Given the vastness of the continent of Africa. it will come as no surprise that the actual numbers of animals and other creatures living there is not known although numbers are clearer for endangered species as their populations are monitored closely. What is known is that there are 1,100 mammal species in Africa, 2,600 bird species, at least 117 reptile species, 260 amphibian species, 3000 species of freshwater fish and 100,000 species of insects. Here we list the main animals of Africa.
There are five species of baboons living both in Arabia and Africa. Measuring two to three foot long, they are some of the world's largest monkeys and primarily live in savannah areas and open woodlands across Africa though some also live in forests. Living for around 30yrs in troops of around five to two hundred and fifty they are many herbivores although although eat meat and fish on occasion.
Bat Eared Fox
Living in Zambia, Zimbabwe, Namibia, Botswana South Africa, Angola, Tanzania, Sudan and Ethiopia, the Bat Eared Fox measures just under two feet in length but with ears that are over five inches long, hence its name. They live on grassy plains and live for approximately six years feeding primarily on insects, mainly termites and grasshoppers. A single bat eared fox can devour 1.15 million termites each year.
The Beisa Oryx is a member of the antelope family and is mainly found on the coast of Eritrea and around the Horn of Africa. Measuring 5-6ft long and standing 3-4ft tall at the shoulder, the Beisa Oryx lives or around 18yrs in herds of 5-40 individuals and has a diet of fruits, leaves and buds. Older males tend to leave the herd and live a solitary existence where they are preyed on by leopards, hyenas and lions.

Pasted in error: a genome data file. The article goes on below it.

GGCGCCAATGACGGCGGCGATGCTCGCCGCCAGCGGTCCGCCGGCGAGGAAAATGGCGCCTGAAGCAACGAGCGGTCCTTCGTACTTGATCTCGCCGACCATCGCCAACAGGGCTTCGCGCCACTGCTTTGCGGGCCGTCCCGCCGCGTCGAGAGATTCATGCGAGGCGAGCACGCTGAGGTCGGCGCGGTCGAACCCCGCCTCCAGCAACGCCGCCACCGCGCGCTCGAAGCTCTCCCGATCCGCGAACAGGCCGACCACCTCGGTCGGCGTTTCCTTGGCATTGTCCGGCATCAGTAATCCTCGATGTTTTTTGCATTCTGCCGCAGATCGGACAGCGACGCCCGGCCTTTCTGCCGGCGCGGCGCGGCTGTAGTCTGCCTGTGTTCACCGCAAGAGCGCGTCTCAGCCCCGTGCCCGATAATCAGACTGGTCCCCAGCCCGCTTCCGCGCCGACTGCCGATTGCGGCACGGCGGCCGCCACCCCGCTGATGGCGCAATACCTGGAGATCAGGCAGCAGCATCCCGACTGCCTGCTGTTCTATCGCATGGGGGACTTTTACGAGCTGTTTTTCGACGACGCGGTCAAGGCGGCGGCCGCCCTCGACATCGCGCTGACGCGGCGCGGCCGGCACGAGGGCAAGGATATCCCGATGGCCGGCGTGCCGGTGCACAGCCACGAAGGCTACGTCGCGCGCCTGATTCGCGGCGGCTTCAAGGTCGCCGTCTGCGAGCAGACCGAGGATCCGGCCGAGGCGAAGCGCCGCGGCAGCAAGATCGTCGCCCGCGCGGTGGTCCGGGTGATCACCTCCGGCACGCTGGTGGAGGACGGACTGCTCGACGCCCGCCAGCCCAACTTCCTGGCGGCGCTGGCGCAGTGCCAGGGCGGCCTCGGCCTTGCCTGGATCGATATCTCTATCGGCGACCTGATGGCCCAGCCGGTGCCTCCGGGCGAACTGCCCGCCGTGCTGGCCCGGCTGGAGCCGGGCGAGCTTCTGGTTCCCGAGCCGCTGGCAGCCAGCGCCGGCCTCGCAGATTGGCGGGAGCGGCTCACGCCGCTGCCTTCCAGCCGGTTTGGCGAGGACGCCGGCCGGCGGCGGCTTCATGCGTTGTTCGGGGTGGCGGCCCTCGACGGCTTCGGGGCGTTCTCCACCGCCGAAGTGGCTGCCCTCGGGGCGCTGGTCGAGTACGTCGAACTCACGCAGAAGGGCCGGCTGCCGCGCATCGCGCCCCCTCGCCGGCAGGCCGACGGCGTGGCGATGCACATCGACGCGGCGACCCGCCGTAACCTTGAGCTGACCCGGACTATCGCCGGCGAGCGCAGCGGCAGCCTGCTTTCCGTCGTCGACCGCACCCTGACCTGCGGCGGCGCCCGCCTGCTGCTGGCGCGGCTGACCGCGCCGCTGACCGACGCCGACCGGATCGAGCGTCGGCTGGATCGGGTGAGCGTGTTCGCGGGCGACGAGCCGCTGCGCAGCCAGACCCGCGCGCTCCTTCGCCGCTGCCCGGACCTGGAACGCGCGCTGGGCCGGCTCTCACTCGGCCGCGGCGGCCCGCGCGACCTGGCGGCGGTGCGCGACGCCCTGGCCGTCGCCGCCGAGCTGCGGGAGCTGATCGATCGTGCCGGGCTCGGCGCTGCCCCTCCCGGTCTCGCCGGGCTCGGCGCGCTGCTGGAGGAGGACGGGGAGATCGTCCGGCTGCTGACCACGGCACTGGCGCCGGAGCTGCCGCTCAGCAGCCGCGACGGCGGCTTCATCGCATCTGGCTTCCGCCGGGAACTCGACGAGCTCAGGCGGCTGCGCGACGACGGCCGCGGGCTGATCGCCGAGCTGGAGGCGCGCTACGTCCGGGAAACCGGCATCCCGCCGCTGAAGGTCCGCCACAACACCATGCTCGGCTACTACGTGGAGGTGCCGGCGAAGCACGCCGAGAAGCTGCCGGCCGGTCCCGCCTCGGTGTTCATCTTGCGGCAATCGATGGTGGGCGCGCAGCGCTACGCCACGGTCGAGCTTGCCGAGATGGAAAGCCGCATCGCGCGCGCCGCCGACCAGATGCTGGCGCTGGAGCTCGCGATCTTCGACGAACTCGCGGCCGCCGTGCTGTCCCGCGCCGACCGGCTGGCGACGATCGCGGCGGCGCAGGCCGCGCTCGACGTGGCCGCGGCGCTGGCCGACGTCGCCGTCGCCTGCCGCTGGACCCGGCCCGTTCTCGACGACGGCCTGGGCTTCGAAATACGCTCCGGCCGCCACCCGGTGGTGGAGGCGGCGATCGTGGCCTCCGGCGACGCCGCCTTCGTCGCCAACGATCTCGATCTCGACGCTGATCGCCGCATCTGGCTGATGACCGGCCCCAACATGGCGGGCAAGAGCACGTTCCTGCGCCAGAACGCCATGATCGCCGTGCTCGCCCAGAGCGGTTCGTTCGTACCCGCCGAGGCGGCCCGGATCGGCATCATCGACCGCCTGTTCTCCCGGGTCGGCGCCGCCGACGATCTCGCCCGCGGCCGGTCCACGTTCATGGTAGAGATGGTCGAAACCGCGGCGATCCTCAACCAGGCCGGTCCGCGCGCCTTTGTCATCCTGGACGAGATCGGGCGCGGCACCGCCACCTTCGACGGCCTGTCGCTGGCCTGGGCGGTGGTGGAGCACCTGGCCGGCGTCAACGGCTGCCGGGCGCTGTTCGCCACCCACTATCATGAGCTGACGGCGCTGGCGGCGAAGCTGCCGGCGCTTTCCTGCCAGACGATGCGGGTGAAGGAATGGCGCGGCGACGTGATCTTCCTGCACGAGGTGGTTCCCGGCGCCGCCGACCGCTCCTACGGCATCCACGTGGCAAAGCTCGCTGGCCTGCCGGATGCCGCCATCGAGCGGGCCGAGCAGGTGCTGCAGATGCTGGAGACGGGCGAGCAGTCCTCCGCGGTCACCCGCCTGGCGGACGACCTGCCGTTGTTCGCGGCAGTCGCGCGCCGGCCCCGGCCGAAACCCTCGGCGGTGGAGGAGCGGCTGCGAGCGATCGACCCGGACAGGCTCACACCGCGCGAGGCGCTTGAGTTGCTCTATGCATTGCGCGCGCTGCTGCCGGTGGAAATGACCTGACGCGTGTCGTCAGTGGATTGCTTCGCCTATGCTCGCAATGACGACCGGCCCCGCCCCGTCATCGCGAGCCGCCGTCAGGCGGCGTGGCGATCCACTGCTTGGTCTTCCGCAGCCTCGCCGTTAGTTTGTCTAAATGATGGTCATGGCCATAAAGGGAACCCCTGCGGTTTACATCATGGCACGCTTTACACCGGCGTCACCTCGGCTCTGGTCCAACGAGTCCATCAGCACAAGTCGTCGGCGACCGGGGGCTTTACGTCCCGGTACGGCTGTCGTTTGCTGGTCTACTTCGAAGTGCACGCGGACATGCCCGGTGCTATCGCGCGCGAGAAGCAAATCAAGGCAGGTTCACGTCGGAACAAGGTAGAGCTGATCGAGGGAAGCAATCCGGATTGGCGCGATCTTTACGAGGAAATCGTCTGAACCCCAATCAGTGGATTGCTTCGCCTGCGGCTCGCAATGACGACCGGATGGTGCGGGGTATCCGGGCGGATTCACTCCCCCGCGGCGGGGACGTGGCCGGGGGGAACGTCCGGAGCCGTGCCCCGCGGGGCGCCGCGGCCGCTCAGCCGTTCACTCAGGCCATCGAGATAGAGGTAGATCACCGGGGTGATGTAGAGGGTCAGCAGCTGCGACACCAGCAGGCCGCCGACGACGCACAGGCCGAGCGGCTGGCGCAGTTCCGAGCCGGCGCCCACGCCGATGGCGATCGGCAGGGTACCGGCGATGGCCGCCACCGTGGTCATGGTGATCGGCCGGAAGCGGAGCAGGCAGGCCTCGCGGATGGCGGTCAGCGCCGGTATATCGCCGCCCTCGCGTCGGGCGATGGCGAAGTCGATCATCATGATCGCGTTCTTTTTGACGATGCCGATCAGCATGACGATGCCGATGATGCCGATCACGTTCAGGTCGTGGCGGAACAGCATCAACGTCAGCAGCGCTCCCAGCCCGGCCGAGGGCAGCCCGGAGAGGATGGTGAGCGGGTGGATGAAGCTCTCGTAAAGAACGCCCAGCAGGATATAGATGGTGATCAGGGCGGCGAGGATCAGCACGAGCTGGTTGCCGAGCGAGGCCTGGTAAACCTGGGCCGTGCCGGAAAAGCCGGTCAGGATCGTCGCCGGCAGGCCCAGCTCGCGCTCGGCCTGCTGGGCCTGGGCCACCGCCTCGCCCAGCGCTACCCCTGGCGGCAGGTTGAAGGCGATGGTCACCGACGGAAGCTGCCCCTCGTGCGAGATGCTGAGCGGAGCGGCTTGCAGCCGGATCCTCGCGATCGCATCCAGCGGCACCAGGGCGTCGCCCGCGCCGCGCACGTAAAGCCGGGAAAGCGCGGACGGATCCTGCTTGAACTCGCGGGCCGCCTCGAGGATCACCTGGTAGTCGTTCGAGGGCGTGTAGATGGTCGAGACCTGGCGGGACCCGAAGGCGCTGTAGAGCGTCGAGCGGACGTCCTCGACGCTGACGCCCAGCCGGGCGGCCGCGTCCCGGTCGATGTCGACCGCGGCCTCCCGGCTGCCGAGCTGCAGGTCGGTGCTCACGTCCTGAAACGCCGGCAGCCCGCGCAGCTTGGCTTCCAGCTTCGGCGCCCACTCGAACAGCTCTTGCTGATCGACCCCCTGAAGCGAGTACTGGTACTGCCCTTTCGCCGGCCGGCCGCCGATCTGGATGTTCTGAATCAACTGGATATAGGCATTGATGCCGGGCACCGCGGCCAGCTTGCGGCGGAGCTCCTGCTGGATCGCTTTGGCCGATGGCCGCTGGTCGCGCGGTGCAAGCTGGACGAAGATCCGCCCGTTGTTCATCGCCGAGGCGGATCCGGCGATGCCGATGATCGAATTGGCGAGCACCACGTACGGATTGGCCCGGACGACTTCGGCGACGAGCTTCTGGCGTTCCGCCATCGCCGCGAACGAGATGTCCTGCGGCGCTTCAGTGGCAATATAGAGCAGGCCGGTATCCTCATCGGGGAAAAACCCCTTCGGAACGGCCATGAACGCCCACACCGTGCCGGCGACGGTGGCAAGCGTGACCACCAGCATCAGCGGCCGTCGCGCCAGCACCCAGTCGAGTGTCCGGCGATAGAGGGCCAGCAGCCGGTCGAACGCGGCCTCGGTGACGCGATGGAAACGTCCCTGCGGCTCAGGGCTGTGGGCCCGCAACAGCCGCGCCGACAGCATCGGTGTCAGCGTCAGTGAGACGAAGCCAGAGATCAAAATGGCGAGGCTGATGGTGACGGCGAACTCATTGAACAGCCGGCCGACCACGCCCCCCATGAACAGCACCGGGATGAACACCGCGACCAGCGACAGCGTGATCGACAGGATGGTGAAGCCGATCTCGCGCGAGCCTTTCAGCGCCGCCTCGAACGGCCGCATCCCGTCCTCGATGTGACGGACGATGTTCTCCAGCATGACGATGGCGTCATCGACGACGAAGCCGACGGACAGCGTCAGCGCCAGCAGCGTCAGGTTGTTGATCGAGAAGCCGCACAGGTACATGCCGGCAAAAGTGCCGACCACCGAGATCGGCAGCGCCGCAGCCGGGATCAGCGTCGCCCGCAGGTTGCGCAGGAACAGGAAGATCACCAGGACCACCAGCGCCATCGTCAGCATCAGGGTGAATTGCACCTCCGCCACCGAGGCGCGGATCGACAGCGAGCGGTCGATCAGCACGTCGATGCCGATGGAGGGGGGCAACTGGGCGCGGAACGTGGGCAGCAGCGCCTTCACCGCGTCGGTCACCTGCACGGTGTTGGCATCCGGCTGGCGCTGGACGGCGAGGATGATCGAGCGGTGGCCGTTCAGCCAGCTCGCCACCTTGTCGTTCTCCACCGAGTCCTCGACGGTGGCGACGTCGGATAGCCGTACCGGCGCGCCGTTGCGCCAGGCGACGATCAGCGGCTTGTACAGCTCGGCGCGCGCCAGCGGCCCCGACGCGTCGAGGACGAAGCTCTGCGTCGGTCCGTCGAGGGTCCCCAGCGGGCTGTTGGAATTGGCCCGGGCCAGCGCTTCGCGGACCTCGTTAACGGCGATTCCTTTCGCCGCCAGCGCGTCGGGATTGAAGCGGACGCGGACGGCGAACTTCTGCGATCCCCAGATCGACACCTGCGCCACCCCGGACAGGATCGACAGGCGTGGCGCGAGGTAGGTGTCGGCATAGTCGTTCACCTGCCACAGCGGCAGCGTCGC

Despite its name, the Blue Monkey is not actually blue and mainly lives in the rainforests of central, eastern, and southern Africa as well as in the Congo basin. With a lifespan of around 20yrs, they are a social species living in groups of between 10-40 individuals. They feed on fruits and leaves but also worms and slugs and are a known destroyer of exotic trees and crops. As such, in countries like Uganda they are seen as a pest and are often killed for their meat.
Another of Africa's antelopes, the Bongo is mainly found in the dense rainforests of West Africa and from the Congo Basin to the Central African Republic and Southern Sudan although wide scale hunting has seen their population diminish sharply over the past few decades and they are now considered "near threatened." Living for up to 18 years, they are herbivores and the largest and heaviest of the forest antelopes measuring 50" at the shoulder and weighing 500-900lbs.
The African Bonobo, is found only in the Democratic Republic of Congo and just 100,000 now remain having seen their numbers decimated by war in that country, deforestation and hunting. An endangered species, they are a close relative of humans, and live for some 40yrs mainly on fruits, but it is likely that within the next few decades they will disappear altogether, as their birth cycle of 5-6 years isn't fast enough to sustain the dwindling population.
Another African antelope, the Bontebok now only exists in protected highveld areas of South Africa and Lesotho, securing their future from the threat of extinction that appeared inevitable in the 19th Century when numbers dropped to under 20 in the wild. The Bontebok stands around 3ft tall and is 4-6ft in length and they live in herds of around forty individuals although, in dry season, herd of some 250 have been observed. They mainly east grasses.
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